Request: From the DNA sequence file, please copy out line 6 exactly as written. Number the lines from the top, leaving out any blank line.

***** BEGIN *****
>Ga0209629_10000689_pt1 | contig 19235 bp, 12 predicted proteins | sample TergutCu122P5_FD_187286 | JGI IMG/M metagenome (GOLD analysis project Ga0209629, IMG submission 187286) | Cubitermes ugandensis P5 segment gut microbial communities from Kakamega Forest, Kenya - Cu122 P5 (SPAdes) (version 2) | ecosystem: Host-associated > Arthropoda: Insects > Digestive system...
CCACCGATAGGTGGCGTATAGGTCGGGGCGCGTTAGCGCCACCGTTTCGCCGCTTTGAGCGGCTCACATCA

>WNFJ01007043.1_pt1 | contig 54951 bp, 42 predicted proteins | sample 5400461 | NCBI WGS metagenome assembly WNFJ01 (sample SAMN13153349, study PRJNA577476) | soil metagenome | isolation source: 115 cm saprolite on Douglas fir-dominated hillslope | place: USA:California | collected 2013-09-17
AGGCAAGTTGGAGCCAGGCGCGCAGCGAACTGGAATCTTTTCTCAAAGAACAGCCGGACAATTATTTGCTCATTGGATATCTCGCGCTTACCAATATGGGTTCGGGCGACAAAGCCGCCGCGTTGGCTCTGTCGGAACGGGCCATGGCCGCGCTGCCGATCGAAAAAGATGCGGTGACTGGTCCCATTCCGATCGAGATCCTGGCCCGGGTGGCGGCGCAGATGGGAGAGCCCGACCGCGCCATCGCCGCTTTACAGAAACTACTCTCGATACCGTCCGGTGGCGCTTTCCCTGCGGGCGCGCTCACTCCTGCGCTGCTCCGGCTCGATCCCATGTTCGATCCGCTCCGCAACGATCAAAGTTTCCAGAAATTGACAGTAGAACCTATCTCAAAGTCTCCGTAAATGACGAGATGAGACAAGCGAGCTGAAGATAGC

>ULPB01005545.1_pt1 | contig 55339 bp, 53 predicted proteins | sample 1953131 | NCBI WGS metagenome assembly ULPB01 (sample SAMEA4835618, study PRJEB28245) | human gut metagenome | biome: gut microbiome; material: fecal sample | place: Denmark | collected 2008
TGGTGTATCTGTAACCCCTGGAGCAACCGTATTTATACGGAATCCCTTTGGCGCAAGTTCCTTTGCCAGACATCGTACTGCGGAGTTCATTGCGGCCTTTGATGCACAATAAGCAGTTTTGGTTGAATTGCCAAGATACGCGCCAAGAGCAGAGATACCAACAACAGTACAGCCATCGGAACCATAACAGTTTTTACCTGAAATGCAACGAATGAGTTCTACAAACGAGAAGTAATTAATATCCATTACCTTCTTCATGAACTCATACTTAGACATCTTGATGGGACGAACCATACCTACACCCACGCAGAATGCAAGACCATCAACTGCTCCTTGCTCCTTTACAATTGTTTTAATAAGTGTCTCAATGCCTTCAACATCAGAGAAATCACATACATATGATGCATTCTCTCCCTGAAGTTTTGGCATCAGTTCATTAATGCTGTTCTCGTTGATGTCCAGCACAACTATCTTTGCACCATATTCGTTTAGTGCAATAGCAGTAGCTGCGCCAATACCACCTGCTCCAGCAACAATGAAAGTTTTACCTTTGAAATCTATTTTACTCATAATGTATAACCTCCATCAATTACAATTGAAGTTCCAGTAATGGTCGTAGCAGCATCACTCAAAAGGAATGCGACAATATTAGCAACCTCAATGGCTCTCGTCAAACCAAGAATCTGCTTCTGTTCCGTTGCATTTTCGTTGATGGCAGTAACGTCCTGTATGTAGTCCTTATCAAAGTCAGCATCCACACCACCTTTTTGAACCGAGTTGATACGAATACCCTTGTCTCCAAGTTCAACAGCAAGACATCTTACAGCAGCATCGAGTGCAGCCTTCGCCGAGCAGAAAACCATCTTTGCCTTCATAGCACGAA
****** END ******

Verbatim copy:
TGGTGTATCTGTAACCCCTGGAGCAACCGTATTTATACGGAATCCCTTTGGCGCAAGTTCCTTTGCCAGACATCGTACTGCGGAGTTCATTGCGGCCTTTGATGCACAATAAGCAGTTTTGGTTGAATTGCCAAGATACGCGCCAAGAGCAGAGATACCAACAACAGTACAGCCATCGGAACCATAACAGTTTTTACCTGAAATGCAACGAATGAGTTCTACAAACGAGAAGTAATTAATATCCATTACCTTCTTCATGAACTCATACTTAGACATCTTGATGGGACGAACCATACCTACACCCACGCAGAATGCAAGACCATCAACTGCTCCTTGCTCCTTTACAATTGTTTTAATAAGTGTCTCAATGCCTTCAACATCAGAGAAATCACATACATATGATGCATTCTCTCCCTGAAGTTTTGGCATCAGTTCATTAATGCTGTTCTCGTTGATGTCCAGCACAACTATCTTTGCACCATATTCGTTTAGTGCAATAGCAGTAGCTGCGCCAATACCACCTGCTCCAGCAACAATGAAAGTTTTACCTTTGAAATCTATTTTACTCATAATGTATAACCTCCATCAATTACAATTGAAGTTCCAGTAATGGTCGTAGCAGCATCACTCAAAAGGAATGCGACAATATTAGCAACCTCAATGGCTCTCGTCAAACCAAGAATCTGCTTCTGTTCCGTTGCATTTTCGTTGATGGCAGTAACGTCCTGTATGTAGTCCTTATCAAAGTCAGCATCCACACCACCTTTTTGAACCGAGTTGATACGAATACCCTTGTCTCCAAGTTCAACAGCAAGACATCTTACAGCAGCATCGAGTGCAGCCTTCGCCGAGCAGAAAACCATCTTTGCCTTCATAGCACGAA